Giving public a voice with landfill proposals

LANCASTER COUNTY, SC (WIS) - The day after a mega-dump was defeated in Lancaster County, WIS News 10 found out a state lawmaker wants to change the way the public learns about landfill proposals.

Representative Jay Lucas represents Lancaster County. He said he is filing two bills related to landfill permits. One deals with curbing the amount of "out of state" trash South Carolina takes in every year. The other addresses how and when the public learns a county is in talks with a landfill developer.

A grassroots effort to keep a landfill out of Lancaster County came out on top.

Not only did it show a community can take on powerful people and win, but it exposed how government can keep vital information out of the public's view.

On January 2nd, Gary Horton, Phyllis Hickman and others learned a landfill was close to approval for the land. "We knew nothing," said Hickman.

The news hit only days from a zoning hearing where the deal may have be sealed. But the weather stepped in. "We got about 10 inches of snow up here," said Horton, "It was like divine intervention."

The January snowstorm postponed the hearing, and it was rescheduled weeks later. Horton said it was the help he and neighbors needed because they got little help from their county council.

Back in August, "Griffin Brothers" submitted a rezoning request for land it owned. Council record showed Mike Griffin said the company planned to have an organic farm on the land. But there was no mention of a sanitary landfill. His request was given initial approval. The vote was unanimous. Public notices went out, but there was no mention of a "landfill." The county planner stood by the wording.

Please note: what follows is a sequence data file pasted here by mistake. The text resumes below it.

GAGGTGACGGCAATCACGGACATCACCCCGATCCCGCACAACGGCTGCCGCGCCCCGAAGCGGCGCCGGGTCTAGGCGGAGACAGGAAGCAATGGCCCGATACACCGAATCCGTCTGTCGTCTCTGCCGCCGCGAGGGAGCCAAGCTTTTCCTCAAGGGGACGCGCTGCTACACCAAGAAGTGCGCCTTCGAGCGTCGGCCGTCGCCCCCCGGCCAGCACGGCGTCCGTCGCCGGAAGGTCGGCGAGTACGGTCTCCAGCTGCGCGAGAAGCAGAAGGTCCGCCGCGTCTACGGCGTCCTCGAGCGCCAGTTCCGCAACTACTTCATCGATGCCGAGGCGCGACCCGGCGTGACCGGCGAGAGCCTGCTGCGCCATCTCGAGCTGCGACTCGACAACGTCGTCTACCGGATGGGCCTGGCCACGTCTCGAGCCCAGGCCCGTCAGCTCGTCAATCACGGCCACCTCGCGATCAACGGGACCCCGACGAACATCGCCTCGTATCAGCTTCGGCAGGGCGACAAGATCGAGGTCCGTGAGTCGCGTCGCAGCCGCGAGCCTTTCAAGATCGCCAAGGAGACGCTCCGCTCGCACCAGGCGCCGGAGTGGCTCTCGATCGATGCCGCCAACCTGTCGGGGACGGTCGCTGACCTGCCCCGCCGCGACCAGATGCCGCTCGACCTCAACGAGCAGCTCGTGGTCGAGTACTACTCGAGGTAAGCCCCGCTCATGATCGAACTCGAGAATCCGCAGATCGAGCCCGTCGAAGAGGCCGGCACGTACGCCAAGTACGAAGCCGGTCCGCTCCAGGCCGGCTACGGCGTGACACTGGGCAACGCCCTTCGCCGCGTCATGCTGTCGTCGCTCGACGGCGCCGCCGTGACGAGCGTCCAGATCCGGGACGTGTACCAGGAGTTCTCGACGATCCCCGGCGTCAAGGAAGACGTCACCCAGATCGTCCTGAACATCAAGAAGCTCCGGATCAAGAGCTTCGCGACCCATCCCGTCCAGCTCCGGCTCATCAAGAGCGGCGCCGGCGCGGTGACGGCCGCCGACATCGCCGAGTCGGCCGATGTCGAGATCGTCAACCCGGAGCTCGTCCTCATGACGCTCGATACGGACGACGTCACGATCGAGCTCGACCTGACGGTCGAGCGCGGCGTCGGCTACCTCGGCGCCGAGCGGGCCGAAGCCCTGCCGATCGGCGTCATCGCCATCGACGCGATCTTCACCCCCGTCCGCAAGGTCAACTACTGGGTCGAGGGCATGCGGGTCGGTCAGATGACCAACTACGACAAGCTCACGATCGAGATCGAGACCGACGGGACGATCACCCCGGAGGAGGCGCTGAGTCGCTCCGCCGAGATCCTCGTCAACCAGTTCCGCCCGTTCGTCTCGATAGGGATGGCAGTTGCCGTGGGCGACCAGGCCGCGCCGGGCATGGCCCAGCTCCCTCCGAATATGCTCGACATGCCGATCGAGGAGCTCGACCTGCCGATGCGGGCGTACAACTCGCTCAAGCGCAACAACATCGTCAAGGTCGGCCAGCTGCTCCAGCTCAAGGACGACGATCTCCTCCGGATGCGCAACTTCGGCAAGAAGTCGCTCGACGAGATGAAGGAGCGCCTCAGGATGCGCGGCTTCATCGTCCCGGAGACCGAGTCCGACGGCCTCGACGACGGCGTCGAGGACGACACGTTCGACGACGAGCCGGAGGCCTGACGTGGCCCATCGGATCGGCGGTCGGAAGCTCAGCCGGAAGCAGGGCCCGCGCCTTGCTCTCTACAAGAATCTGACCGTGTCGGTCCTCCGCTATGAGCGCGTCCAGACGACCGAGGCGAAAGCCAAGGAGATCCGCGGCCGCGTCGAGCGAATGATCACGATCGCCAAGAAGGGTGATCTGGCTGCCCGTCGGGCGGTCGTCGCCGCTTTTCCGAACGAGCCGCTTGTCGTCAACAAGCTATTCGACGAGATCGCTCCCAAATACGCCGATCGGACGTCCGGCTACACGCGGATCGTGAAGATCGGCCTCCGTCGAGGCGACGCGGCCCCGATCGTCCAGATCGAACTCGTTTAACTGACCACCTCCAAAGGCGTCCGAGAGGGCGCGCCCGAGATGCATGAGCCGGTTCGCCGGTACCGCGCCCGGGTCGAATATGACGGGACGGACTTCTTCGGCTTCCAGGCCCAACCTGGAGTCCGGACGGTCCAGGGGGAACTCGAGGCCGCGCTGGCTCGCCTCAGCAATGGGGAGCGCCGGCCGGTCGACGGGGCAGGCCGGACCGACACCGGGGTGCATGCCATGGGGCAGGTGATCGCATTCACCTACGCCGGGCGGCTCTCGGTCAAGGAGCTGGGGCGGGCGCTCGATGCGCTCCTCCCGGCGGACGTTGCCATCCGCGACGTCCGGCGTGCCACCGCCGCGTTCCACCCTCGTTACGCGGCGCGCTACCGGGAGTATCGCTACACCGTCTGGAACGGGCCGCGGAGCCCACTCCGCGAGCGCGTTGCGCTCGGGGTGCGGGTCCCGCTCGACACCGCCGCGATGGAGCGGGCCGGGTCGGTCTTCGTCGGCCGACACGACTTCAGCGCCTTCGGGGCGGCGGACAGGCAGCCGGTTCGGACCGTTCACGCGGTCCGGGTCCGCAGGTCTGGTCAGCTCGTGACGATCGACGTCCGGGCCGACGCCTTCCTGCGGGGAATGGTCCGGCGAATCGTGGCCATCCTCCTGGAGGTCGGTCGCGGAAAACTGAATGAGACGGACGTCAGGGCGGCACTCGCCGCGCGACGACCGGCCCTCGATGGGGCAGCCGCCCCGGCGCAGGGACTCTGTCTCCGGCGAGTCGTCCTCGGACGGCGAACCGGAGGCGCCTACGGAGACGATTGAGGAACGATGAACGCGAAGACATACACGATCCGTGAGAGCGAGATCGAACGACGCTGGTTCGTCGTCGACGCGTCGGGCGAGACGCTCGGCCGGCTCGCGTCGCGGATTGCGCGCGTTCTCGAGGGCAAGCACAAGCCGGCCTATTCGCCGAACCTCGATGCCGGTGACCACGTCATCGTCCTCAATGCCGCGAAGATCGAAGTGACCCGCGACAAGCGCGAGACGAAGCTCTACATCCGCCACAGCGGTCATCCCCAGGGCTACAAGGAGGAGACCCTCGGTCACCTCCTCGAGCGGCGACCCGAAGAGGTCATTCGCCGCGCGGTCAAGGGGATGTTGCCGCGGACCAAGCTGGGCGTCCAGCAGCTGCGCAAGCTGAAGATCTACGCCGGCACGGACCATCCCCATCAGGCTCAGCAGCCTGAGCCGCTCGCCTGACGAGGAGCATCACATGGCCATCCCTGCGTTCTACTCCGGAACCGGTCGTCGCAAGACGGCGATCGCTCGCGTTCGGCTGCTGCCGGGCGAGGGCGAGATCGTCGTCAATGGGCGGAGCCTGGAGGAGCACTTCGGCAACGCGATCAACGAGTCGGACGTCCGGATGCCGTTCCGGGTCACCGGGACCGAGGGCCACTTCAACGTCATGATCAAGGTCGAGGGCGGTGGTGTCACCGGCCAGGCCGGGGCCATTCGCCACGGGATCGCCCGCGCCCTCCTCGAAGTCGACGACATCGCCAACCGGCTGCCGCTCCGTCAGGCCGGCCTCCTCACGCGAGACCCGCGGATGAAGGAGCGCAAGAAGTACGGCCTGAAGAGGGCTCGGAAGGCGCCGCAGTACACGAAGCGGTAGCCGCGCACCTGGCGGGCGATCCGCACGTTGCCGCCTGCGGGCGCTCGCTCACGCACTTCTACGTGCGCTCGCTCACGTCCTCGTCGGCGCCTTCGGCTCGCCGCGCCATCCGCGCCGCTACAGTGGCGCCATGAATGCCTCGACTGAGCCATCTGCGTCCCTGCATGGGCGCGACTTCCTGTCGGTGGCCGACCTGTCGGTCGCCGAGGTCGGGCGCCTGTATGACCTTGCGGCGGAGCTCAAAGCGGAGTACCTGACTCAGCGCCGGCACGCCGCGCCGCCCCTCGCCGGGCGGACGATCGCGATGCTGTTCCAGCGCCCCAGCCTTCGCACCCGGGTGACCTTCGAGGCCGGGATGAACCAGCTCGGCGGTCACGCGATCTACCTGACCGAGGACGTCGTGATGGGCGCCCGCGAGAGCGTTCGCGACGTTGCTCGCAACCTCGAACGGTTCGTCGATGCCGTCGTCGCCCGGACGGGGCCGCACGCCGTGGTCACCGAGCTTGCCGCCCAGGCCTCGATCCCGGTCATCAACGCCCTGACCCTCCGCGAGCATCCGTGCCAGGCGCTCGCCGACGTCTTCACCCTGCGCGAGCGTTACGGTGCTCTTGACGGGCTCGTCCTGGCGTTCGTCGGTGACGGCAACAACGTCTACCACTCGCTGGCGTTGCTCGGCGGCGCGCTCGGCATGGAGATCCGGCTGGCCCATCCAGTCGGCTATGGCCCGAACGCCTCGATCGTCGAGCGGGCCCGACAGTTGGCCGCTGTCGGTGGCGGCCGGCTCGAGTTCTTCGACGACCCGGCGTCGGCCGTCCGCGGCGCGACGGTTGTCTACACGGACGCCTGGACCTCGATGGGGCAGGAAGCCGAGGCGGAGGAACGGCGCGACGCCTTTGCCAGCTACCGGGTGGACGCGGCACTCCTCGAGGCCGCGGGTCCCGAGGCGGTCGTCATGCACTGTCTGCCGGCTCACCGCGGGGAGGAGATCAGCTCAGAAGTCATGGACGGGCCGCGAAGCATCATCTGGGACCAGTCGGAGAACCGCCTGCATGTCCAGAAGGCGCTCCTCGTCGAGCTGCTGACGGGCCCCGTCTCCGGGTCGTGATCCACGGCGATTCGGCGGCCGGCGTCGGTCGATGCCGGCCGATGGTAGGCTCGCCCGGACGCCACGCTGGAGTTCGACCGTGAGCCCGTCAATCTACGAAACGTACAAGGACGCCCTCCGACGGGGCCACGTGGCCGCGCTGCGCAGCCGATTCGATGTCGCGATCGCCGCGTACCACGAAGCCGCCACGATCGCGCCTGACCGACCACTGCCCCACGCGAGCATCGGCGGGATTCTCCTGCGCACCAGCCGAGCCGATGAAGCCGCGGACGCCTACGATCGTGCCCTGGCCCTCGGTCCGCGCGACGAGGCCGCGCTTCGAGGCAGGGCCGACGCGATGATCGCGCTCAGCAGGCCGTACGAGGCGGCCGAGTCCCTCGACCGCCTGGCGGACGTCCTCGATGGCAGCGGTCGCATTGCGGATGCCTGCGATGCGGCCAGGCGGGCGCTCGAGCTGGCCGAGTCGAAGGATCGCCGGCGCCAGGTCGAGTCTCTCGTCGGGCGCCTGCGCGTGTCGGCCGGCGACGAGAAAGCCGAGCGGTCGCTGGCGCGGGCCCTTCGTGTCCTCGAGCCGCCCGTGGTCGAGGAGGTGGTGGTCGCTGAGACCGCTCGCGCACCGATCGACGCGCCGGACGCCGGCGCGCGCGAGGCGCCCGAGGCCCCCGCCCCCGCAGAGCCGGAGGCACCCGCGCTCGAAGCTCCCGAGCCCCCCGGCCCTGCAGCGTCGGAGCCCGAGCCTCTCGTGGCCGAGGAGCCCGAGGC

In November and December, council changed another ordinance. It changed the distance a landfill could be from homes. What was once one mile now was 1,000 feet. The decision effected families, like Hickman because the landfill would go next door. "No one wants a landfill in their yard," said Hickman.

In December, during Christmas, council entered into an agreement with "Griffin Brothers." It was called "Project December" and was filed under economic development. Horton said that kept it out of public view.

Now fast-forward to this Tuesday, two days before the zoning hearing. Council voted to reverse the decision, changing the distance a landfill could be from a home.

Wednesday. WIS News 10 started asking questions to council and members of the community. Then Thursday, hours before the Zoning Board met, "Griffin Brothers" withdrew the landfill application, citing council's decision to change the distance back to one mile.

There were cheers from the community, leaving people, like Horton, feeling proud to call Lancaster County home. "It makes you feel good that people care about their community and care about the way of life we have here in Lancaster," he said.

Both the county administrator and county planner said the county followed the law when dealing with the landfill proposal.

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